Boulder Lake and Forestry
In Field Interpretation yesterday, we went out to Boulder Lake to learn about managing our local forests.
John Geissler of BLMA and Matt Radzak of St. Louis County led the ‘tour,’ which consisted of us stopping at a few different timber stands to learn about different aspects of forest management.
One of the things I found interesting was that, after an area is harvested, herbicide is applied to inhibit the sun loving hardwoods (birch and aspen) from crowding out the more profitable conifers (white pine and red pine) in the planted tree farm.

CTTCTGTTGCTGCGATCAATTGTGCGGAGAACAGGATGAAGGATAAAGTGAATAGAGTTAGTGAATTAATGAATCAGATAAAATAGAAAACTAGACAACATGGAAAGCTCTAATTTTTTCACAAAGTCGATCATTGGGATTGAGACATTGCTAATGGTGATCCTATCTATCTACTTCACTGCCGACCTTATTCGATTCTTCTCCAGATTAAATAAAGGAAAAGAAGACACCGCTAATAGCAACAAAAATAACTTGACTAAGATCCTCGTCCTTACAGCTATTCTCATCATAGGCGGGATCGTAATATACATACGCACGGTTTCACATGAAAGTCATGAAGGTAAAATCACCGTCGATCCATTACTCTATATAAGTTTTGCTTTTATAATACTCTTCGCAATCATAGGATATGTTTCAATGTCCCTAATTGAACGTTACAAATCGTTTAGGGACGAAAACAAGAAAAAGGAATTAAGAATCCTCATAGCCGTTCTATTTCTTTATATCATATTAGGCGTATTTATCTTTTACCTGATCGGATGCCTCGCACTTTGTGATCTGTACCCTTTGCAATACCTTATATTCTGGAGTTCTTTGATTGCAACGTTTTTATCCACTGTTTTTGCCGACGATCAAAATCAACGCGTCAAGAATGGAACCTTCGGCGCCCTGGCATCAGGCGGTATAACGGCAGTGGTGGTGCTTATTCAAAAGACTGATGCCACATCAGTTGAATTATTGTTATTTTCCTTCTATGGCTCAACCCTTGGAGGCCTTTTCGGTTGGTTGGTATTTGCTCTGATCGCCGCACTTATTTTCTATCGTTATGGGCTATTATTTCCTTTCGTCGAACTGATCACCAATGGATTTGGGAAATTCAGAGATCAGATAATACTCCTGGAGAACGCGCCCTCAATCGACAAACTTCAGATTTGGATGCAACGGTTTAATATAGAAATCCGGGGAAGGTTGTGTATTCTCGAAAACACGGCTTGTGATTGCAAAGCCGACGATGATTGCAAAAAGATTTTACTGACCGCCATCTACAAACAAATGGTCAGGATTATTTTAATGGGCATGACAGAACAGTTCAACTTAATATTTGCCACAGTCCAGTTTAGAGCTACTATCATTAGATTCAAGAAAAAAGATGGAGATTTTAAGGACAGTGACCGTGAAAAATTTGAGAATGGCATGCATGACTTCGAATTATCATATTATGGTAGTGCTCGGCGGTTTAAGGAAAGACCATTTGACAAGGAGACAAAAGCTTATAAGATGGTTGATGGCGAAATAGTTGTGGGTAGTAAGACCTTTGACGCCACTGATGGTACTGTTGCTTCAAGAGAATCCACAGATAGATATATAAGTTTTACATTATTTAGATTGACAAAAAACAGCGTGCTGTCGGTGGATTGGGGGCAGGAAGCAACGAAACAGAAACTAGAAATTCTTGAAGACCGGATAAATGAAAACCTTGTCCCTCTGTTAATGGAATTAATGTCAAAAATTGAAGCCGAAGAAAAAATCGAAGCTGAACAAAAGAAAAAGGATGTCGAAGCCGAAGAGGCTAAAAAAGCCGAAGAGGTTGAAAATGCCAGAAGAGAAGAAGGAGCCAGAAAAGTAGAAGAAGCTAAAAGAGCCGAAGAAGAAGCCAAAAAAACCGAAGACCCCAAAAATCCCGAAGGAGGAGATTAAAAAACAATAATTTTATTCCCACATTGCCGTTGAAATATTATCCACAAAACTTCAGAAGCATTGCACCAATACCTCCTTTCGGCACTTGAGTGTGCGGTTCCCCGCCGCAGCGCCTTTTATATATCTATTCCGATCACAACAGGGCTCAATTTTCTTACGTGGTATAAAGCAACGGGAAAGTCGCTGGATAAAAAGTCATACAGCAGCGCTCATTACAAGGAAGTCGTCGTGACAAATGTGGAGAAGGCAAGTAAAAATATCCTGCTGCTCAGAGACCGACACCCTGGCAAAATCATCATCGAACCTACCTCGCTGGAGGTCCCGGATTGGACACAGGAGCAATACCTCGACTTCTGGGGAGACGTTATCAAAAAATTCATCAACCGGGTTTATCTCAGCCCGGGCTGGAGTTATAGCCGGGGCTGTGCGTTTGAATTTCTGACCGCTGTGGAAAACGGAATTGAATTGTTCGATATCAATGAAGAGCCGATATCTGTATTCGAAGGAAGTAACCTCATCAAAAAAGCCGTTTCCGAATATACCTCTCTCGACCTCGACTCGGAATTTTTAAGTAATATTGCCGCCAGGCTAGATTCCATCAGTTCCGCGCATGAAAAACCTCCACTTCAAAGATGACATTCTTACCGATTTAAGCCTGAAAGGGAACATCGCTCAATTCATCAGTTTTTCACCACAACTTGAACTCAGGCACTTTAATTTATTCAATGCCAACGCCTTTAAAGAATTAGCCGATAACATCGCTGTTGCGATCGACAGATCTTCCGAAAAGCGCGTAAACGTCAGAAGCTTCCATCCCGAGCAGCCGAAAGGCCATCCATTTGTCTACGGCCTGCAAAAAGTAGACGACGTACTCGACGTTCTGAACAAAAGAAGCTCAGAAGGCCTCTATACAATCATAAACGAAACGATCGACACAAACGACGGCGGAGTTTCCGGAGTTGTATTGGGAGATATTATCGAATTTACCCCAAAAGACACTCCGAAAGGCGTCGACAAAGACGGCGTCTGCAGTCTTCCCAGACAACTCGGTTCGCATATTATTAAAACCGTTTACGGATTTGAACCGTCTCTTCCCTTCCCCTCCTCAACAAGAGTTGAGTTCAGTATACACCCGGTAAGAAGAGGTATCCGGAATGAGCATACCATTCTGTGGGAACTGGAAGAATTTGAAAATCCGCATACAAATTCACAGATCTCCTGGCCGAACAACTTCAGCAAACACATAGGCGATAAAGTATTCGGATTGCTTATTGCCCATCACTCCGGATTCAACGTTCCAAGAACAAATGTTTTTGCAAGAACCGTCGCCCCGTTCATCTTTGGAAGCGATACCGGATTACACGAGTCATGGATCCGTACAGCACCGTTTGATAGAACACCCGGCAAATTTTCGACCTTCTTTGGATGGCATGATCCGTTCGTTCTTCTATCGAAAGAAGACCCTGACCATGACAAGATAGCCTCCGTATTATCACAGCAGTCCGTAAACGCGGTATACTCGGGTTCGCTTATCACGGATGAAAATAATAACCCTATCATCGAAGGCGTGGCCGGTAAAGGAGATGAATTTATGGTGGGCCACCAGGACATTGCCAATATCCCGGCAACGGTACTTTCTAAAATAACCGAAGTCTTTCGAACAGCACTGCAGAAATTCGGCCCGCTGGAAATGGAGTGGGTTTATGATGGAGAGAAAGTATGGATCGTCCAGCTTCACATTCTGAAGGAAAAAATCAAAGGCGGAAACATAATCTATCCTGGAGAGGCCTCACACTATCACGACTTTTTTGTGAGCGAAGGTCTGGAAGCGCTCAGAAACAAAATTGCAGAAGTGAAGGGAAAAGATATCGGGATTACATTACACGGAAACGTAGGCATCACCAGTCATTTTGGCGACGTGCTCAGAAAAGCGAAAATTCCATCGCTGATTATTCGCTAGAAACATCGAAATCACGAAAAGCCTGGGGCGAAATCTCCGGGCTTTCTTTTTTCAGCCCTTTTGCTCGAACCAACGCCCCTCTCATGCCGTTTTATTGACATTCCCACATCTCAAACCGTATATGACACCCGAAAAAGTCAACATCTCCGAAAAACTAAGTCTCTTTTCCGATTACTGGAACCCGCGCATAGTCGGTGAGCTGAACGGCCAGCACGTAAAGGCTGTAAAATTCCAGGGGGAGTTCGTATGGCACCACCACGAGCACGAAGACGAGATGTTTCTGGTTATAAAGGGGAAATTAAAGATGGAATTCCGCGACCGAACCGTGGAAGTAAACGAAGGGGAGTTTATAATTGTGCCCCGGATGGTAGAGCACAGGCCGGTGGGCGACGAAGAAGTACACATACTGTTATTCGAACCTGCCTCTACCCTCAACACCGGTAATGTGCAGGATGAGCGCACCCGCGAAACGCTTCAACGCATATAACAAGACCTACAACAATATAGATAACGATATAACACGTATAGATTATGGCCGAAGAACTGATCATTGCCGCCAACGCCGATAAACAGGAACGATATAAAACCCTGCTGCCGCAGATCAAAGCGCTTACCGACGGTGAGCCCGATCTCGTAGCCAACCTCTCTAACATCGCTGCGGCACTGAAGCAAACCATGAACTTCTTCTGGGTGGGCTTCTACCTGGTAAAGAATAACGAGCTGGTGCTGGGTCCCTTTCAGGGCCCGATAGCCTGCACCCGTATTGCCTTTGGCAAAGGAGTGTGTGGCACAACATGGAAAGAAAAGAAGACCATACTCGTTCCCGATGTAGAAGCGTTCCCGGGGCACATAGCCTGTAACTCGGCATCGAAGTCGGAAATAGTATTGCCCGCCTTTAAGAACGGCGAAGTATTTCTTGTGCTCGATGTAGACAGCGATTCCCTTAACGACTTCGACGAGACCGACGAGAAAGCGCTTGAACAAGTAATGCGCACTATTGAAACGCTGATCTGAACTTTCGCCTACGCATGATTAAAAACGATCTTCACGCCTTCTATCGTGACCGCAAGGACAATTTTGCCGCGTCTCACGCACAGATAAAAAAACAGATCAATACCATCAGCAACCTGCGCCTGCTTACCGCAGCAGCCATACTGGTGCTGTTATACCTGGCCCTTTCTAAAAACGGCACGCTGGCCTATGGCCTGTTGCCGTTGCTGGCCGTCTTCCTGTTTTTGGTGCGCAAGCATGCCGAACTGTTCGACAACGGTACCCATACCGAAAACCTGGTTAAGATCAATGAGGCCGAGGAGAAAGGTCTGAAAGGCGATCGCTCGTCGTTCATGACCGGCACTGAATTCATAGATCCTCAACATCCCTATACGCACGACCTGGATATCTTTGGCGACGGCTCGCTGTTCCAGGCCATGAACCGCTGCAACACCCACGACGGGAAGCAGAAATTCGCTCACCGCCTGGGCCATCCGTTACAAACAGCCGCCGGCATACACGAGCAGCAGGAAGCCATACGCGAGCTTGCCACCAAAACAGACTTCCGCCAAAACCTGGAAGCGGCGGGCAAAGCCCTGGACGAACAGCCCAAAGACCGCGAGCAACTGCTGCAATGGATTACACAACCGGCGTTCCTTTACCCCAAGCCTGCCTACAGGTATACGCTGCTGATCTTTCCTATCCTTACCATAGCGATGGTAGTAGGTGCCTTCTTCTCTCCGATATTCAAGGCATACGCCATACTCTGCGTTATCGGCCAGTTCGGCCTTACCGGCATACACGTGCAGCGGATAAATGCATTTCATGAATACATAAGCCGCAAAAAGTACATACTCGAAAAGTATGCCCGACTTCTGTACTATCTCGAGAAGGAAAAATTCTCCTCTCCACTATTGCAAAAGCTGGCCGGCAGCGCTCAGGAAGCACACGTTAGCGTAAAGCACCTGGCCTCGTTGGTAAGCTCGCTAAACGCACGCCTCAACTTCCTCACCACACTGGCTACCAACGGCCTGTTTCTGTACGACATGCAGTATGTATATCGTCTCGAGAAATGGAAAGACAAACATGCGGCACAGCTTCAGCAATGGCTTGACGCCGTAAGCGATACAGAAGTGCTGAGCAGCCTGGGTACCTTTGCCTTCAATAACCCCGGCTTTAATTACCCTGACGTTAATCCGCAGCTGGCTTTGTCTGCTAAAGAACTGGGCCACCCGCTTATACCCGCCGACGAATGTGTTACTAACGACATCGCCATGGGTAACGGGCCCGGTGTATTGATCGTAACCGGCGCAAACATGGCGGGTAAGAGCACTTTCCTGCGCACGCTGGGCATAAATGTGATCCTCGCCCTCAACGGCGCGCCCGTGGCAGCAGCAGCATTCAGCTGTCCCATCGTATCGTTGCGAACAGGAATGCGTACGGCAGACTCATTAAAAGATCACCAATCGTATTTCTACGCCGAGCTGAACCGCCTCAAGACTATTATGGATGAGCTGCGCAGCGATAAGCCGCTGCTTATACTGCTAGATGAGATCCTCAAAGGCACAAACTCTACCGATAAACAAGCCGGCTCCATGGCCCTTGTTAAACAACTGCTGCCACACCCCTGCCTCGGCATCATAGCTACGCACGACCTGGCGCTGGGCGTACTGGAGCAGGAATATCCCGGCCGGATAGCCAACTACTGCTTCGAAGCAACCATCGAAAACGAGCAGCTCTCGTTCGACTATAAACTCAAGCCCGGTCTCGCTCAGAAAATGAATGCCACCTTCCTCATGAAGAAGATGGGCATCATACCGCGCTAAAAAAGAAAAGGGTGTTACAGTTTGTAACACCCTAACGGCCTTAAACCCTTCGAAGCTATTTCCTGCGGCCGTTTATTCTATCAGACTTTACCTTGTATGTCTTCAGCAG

That seems a little strange to me (who knows very little about forestry). You’d think there would be a better way.
I also wasn’t totally clear about the negative impact of Smokey the Bear. I completely understand the importance of fire in maintaining healthy forests, but I don’t see how a campaign to prevent accidental fires caused by campers would have any impact on forest management through proscribed burns. It kind of felt like Smoky was just a popular whipping boy, rightly or not.
We also took tree cores from an old (okay, middle aged) white pine.
Ours was about 83 years old.
Lastly, we talked a bit about careers in forestry management. St. Louis County employs 30 to 40 foresters.
It was an interesting visit. I’d really like to get into a deeper conversation about logging and forestry practices, to find a more nuanced understanding of that oft-maligned industry.